Currant Scones

The most sought-after recipe in my Café was this one. Made with any kind of dried fruit they are at once flaky and soft. I prefer to use dried cranberries, dried cherries or currants, but you can even use chocolate chips or butterscotch chips. I never use fresh fruit or any ingredient that is too wet. It will not allow the scone to cook properly. There is an interesting variation listed at the end of this recipe for a savory scone.

  • 6 cups flour (all purpose or unbleached)
  • ½ cup sugar
  • 3 tablespoons baking powder
  • 1 teaspoon salt
  • 1 lb. butter
  • 4 eggs
  • 1 ½ - 2 cups milk
  • 1 cup currants or other dried fruit (cut bigger fruit into small dice)

Whisk together flour, sugar, baking powder and salt in a large mixing bowl. Cut the butter into small cubes. Cut the butter into the flour mix using a pastry cutter or food processor (with an on/off motion) until the mix resembles a very coarse meal. Toss in the dried fruit. Beat three eggs lightly and combine with 1½ cups of milk. Add the wet mix to the dry ingredients at once and ‘toss’ until combined. Add a little more milk if it is too dry and will not come together.

Turn out the dough on a floured surface and pound flat (about 1 ½ inches high) into a circle or an oval. Cut into long strips about 2 inches wide. Then cut each strip on the bias into diamond shapes. If you want to use a round cutter, feel free, just stick the excess dough back together to use it all.

Put the scones on an ungreased baking sheet. Beat the last egg in a small bowl and brush each scone with some of it. Sprinkle a tiny bit of sugar on each scone. Let sit uncovered for about 10 minutes.

Preheat the oven to 450 degrees. Place the scones in the middle of the oven and cook for 10 minutes at this temperature. If you have a particularly hot oven, make sure the tops are not burning. Turn the oven down to 300 degrees and cook another 5 minutes. Check for doneness – See hint #4.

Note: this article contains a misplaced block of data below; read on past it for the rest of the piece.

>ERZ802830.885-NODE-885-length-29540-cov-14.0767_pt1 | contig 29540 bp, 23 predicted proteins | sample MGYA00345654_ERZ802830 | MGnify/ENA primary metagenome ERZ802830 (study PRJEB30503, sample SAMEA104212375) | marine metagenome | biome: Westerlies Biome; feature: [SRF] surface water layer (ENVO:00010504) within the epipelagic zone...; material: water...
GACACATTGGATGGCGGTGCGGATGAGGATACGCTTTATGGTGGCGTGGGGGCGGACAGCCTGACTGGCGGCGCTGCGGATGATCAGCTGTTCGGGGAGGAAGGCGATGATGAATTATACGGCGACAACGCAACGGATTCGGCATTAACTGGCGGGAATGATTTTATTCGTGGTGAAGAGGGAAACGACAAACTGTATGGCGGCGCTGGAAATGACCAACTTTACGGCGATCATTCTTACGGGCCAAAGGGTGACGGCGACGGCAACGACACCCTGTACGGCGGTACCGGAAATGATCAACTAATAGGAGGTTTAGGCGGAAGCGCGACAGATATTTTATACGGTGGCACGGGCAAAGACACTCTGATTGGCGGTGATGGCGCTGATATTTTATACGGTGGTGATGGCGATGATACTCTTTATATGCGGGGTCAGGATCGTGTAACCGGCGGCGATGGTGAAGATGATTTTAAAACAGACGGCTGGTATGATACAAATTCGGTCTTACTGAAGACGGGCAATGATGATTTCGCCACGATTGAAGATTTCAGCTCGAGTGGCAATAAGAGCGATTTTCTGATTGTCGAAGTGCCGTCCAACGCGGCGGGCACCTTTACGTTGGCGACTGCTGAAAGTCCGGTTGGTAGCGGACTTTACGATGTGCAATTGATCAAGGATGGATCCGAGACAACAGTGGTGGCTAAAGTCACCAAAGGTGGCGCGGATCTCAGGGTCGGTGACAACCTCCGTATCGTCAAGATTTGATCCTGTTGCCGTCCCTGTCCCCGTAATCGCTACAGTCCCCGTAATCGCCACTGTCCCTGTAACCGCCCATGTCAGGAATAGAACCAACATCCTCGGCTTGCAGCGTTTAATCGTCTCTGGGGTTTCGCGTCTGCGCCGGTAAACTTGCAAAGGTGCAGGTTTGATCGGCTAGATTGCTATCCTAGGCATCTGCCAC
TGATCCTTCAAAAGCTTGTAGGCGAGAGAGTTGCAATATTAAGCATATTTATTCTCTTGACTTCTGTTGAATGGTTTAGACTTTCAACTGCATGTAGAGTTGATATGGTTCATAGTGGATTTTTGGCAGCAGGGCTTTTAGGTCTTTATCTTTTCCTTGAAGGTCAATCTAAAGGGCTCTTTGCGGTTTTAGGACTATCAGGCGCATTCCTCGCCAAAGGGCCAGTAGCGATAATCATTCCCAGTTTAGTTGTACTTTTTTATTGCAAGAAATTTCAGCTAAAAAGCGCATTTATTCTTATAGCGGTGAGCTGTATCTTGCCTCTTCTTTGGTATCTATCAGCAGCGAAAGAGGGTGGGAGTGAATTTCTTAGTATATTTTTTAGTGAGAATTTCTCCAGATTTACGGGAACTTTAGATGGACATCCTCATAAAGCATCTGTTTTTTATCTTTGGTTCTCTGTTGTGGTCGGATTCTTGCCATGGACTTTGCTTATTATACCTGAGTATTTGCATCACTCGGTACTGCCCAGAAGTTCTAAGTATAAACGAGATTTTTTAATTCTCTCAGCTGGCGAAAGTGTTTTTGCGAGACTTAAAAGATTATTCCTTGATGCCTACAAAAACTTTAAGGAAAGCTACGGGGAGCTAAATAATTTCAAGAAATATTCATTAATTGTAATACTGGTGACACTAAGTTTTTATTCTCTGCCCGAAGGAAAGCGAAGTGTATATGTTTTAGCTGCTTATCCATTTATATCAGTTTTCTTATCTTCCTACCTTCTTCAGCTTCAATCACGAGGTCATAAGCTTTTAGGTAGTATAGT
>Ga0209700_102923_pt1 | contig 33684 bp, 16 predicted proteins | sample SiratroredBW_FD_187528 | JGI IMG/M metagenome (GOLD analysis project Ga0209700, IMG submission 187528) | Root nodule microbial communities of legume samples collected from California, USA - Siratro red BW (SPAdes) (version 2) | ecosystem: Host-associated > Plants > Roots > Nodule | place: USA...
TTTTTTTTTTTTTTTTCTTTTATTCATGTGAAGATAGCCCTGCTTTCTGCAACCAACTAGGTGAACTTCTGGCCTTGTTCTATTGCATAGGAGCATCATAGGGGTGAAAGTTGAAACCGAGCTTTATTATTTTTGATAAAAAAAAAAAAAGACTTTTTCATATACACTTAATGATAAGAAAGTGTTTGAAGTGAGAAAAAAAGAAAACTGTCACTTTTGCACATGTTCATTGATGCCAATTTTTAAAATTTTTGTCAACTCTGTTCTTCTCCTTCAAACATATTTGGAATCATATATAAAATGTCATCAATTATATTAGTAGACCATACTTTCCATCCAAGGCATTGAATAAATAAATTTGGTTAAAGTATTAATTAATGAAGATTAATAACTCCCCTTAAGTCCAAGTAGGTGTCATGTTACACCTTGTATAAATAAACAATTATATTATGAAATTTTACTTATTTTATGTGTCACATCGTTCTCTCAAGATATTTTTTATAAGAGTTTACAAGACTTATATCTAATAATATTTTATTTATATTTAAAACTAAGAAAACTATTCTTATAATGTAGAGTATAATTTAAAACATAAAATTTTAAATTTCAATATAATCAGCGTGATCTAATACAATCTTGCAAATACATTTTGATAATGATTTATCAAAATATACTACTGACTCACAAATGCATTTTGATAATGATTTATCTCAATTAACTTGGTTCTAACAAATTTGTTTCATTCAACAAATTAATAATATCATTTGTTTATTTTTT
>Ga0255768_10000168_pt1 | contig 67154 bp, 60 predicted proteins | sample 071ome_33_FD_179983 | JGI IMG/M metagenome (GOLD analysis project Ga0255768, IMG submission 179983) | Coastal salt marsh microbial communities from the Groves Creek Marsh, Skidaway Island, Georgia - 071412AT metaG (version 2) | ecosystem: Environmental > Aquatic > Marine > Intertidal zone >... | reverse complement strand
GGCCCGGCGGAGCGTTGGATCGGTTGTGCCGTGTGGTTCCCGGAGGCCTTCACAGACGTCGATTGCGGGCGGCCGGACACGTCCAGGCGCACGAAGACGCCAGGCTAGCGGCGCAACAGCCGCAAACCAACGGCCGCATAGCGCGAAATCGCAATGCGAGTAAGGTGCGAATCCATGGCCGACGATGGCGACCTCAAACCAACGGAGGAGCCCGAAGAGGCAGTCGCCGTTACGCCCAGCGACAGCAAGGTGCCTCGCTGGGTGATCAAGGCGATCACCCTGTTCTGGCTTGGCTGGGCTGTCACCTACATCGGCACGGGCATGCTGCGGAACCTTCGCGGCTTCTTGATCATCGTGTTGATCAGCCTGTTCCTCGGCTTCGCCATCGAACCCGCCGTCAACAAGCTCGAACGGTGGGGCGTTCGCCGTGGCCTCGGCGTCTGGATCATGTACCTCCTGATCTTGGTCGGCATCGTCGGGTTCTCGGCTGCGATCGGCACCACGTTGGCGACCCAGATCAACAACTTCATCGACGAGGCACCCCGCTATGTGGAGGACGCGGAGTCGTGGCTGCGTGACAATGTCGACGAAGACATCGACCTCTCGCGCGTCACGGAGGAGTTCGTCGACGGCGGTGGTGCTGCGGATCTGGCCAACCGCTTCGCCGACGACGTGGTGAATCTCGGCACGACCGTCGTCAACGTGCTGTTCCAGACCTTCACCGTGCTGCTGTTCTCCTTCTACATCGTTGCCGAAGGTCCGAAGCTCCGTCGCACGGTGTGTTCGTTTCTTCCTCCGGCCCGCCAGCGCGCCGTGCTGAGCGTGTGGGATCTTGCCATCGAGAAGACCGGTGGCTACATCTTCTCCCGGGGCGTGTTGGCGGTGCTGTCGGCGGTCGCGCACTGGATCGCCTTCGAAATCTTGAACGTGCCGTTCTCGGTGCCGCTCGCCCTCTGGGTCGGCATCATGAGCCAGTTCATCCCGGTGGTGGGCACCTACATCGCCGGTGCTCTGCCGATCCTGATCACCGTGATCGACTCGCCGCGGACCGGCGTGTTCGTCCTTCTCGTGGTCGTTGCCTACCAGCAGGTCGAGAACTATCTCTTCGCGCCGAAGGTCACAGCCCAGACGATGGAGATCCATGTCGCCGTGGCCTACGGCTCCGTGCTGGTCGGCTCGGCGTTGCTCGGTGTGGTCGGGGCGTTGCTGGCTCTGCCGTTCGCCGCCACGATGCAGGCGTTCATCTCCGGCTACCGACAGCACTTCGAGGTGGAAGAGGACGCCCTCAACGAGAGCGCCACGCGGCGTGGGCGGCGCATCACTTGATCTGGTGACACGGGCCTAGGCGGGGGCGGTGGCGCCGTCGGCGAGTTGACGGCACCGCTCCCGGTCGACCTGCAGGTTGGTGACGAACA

Sauté finely chopped scallions, jalapeno peppers and red peppers in a small amount of olive oil until they are fairly dried out. Cool and add to the scones in place of dried fruit. Instead of sprinkling sugar on the top use coarse ground black pepper. This is a great savory scone to serve with soup or salad for a luncheon treat. Substitute green peppers for the jalapenos if you don’t want any heat.

A Better Biscuit

Biscuits are one of the ultimate comfort foods. Rich and buttery and flaky, they have many uses. I use this biscuit dough recipe for everything from strawberry shortcake to chicken and biscuits. It always seems to please.

  • 6 cups flour
  • ½ cup sugar
  • 3 tablespoons baking powder
  • 1 teaspoon salt
  • 1 lb. butter
  • 2 cups half and half
  • 3 eggs

Whisk together the flour, sugar, baking powder and salt in a large bowl. Cut the butter in small cubes and cut into the dry ingredients. Use a pastry cutter or food processor (see instructions for scones). Beat the eggs and mix with the half and half. Pour the milk and egg mix into the dry ingredients and toss until combined. If the mix seems too dry add a little bit of milk. If it is too wet add a little flour just over the top. Turn out the dough on a floured surface and pound into a circle about 1½ inches thick. Cut with a round cutter sized to your liking. Gather scraps and continue cutting to use all the dough. Set biscuits on an ungreased baking sheet and set aside to rest for 10 minutes.

Preheat oven to 450 degrees. Set the biscuits in the oven and cook for 10 minutes. Turn down the oven and check every 5 minutes for doneness – See hint #4.

Use as breakfast biscuits hot from the oven. They are great with ham and eggs or on their own with jam. For strawberry or peach shortcake or chicken and biscuits – break in half (lengthwise) and place the bottom half in a bowl. Place a heaping ladle of your favorite filling on top of the half biscuit. Cover with the top half. Top with more filling. Don’t forget the whipped cream on the fruit shortcakes.

Please Stay Safe , Wear Masks and Keep Social Distancing – We will get through all of this with the help of the kitchen!